It all started with Sir David Attenborough and Blue Planet II. Together, they brought to light the catastrophic effect that single-use plastics are having on our oceans and the creatures who live in them.
Since then, people around the globe have been actively reducing their plastic usage. We now have a successful plastic bag charge implemented in many countries worldwide. Kenya has even made all plastic bags illegal! We’re also embracing reusable coffee cups and water bottles and ditching plastic straws.
But why have cigarette butts, the most littered item in the world, slipped under the radar?
The Most Littered Item in the World
Disposable bags and plastic straws are, quite rightly, getting a lot of attention. But the findings of 2018’s International Coastal Clean Up show that a plastic bag ban alone isn’t the answer. Nor will a reduction in straws deliver the solution that environmentalists are hoping for.
According to Ocean Conservancy, cigarette butts are the worst ocean pollutant in the world. A total of 2,416,151 cigarette butts were collected during their 2018 coastal cleanup. This was followed by food wrappers (1,739,743), and plastic drinks bottles (1,569,135). Plastic bags came fifth on the list, with 757,523 counted. Plastic straws came seventh, with nearly 2 million fewer found than cigarette butts.
11,926 cigarette butts were picked up along the UK coastline alone. Yet they still aren’t front of mind when we think about reducing pollution.
What’s in a Cigarette Butt?
Many people, myself included, assume that cigarette butts are environmentally harmless. The paper is biodegradable and the tobacco itself is compostable. But it’s the filter that causes the problem.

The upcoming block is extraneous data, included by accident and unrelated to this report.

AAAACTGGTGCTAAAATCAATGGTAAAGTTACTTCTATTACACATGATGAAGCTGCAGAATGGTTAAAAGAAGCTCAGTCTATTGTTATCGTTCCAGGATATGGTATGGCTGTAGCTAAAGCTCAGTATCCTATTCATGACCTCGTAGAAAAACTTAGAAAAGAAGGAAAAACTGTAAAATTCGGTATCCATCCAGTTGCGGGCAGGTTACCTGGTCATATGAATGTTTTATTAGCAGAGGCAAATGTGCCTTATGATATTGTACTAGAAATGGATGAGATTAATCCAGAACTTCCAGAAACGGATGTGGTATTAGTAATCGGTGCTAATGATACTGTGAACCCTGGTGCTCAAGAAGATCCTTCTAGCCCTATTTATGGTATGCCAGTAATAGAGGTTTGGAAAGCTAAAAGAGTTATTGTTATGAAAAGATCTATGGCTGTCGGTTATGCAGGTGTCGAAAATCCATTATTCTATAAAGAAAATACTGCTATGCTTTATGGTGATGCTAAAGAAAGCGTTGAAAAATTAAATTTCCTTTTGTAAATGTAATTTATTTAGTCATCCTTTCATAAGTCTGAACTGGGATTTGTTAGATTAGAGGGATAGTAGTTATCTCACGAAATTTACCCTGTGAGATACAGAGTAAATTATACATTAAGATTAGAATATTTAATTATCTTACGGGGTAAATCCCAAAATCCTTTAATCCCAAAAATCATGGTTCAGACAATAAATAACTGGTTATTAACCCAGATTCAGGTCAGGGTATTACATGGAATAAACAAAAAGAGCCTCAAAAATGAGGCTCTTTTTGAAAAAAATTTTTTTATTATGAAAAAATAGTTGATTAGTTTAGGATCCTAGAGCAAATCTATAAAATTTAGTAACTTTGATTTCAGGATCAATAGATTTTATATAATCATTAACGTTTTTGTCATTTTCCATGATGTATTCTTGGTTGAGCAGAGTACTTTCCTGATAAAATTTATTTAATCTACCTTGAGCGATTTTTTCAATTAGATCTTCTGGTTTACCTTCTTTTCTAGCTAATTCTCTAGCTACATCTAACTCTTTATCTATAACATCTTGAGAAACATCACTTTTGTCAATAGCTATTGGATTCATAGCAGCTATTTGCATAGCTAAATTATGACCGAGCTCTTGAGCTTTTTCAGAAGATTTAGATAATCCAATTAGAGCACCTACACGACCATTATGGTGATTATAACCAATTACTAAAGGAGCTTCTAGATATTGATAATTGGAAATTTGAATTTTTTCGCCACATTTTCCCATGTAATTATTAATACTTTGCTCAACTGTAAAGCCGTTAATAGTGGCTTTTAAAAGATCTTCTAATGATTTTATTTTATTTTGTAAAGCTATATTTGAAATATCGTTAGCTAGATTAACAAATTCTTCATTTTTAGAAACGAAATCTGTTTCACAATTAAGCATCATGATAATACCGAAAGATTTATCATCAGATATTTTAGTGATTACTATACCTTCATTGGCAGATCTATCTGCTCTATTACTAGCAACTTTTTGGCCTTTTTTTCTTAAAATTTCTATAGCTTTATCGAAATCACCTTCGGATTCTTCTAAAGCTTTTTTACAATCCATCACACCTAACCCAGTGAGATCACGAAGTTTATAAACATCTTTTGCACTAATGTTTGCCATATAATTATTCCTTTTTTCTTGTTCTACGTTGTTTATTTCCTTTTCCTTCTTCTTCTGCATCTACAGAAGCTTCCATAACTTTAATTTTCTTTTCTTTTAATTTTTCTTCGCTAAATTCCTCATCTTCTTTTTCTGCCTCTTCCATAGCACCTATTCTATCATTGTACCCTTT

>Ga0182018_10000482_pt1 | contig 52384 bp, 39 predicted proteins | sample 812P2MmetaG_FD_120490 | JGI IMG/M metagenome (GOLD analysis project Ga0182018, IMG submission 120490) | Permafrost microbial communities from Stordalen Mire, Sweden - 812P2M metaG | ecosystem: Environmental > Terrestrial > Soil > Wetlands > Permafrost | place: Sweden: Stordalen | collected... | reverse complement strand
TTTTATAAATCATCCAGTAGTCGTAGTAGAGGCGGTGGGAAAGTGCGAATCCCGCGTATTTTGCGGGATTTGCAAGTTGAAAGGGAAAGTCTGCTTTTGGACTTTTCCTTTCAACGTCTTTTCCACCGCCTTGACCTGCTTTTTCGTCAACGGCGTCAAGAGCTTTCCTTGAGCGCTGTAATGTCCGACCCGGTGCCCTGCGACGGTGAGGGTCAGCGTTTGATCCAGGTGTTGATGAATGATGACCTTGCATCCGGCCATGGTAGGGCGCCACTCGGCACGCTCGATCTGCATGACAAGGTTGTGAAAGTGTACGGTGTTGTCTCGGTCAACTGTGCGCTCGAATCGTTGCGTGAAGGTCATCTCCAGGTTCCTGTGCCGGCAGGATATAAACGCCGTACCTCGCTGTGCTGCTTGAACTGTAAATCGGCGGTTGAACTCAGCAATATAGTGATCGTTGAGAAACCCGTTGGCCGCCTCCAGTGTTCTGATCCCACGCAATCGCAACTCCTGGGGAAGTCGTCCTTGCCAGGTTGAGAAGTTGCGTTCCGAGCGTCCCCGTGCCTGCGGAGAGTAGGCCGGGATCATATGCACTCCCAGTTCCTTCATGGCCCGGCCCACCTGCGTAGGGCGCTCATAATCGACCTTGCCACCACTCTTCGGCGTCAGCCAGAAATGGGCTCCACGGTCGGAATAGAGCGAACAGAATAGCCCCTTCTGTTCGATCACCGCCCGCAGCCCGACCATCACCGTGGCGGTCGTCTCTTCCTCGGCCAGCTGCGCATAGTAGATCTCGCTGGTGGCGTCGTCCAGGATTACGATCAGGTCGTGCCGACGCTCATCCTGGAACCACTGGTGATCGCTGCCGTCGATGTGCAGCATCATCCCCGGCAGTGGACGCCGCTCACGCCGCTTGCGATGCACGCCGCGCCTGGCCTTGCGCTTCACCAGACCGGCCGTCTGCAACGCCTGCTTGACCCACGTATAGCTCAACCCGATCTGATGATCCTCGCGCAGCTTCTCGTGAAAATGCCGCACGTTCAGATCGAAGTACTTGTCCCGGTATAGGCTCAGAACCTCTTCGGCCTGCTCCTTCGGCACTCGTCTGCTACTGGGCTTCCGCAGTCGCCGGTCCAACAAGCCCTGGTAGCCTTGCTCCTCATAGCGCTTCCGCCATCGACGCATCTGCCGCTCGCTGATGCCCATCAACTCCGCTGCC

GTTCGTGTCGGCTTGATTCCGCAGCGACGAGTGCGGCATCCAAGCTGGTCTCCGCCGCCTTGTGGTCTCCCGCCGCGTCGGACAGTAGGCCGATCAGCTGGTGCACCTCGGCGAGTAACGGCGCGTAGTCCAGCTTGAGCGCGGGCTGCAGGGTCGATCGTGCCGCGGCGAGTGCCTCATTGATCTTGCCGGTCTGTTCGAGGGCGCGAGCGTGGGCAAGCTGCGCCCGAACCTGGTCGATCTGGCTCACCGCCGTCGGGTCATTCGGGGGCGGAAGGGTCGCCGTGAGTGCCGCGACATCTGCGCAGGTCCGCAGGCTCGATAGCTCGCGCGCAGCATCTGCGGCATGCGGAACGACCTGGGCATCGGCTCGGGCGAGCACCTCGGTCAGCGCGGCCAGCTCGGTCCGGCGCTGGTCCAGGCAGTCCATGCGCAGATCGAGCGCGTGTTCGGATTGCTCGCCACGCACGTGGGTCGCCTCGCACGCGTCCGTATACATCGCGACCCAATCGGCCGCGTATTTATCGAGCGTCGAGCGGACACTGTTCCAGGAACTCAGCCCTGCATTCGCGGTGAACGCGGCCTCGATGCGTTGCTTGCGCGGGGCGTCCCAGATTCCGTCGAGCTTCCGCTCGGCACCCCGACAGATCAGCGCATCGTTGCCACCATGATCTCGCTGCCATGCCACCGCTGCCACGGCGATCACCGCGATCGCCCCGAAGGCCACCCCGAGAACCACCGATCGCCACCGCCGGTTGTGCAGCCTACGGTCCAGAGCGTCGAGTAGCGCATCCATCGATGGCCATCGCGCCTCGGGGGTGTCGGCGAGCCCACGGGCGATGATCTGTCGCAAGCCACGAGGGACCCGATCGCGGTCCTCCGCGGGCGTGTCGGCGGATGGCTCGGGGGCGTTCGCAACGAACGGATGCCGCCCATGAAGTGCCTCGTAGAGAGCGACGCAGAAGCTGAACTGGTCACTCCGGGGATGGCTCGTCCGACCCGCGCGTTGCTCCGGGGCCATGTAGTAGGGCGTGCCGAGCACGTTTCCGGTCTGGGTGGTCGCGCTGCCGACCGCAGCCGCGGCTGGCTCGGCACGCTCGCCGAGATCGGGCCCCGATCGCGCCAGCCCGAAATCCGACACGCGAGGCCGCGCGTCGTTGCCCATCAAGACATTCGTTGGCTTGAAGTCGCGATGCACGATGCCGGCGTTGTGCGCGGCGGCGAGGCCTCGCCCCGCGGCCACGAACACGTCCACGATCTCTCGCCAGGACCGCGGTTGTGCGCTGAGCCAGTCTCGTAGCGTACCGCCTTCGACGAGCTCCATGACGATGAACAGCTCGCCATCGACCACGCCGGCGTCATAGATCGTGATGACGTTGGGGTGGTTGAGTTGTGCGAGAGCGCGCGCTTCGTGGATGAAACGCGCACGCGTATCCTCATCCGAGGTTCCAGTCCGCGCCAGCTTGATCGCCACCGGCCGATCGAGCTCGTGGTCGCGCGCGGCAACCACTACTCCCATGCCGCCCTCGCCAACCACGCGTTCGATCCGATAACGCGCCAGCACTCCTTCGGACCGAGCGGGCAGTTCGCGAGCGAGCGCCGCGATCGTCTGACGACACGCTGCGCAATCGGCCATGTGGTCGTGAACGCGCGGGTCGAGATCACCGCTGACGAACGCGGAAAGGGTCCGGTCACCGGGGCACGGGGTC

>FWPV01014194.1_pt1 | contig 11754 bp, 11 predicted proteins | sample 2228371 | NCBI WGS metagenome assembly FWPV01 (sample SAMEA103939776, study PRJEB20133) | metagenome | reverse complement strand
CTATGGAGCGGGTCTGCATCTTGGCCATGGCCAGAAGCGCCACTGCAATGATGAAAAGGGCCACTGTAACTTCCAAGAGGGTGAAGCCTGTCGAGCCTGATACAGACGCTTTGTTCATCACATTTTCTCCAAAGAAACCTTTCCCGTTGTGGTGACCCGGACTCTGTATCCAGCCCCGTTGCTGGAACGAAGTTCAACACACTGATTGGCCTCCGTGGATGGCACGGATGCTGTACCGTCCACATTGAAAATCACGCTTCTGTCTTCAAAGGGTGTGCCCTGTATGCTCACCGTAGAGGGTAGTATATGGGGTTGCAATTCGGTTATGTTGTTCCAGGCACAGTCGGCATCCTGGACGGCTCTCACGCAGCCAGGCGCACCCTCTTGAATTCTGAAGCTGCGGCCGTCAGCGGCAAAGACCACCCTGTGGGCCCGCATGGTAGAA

The white fluffy bit in the butt of a cigarette isn’t cotton. It’s usually made from a plastic fibre called cellulose acetate. This material can take up to 15 years to decompose, depending on the conditions. During this time the filter can leach toxic chemicals and metals. These contaminate both saltwater and freshwater, potentially damaging ecosystems and harming sea creatures.
Choices for Eco-Conscious Smokers
The environmental issue of cigarette disposal is nothing new. Butts have littered streets for decades. Many tobacco companies are taking steps to make smoking greener by sponsoring collection bins. But if you’re not ready to give up smoking, yet are keen to minimise your environmental impact, what else can you do?
You could think about eco-friendlier filters and papers, and roll your own.
Greenbutts produce natural and biodegradable cigarette filters. They’re made from flax, hemp and cotton and held together with a natural starch-based binder. The filters are produced in a UK factory and the filter breaks down within days.
Greengo is based in Holland and manufacture a range of smoking products. These include chemical free and unbleached filters made from recycled papers.
Bull Brand, a family run tobacco company based in Yorkshire, launched in 2014. They offer a line of competitively priced eco filters. They’re all free from bleach and chemical adhesives. The company claim that their eco filters degrade in water within 30 minutes.
Cleaning up the Mess
Some organisations are already calling for further research into toxic cigarette waste. Campaigners aim to ban tobacco companies from producing harmful and non-biodegradable cigarette filters.
Until then, we can make a conscious effort to reuse, upcycle, and recycle plastics whenever possible. This means reducing plastic consumption even when smoking. To combat the rubbish already swimming in the oceans, you could get involved in local beach cleans. Or even start your own!
If you’re a smoker then consider switching to an eco-friendly alternative. At the very least, ensure that your cigarette butts don’t end up polluting the ocean by disposing of them responsibly. You can also sign up to a zero-waste recycling programme with a company such as TerraCycle.
Cigarette butts are more than an unsightly mess that litter high streets and hedgerows. Don’t let your smoking habit further harm the planet. When you know better, you do better. Now you know that cigarette butts contain plastic, how will you dispose of yours?
Fed up with all the plastic?
Rid your food cupboards of single-use plastic with the Plastic Free Pantry Project.
Follow along step by step and transform your kitchen – and your life – in as little as a weekend.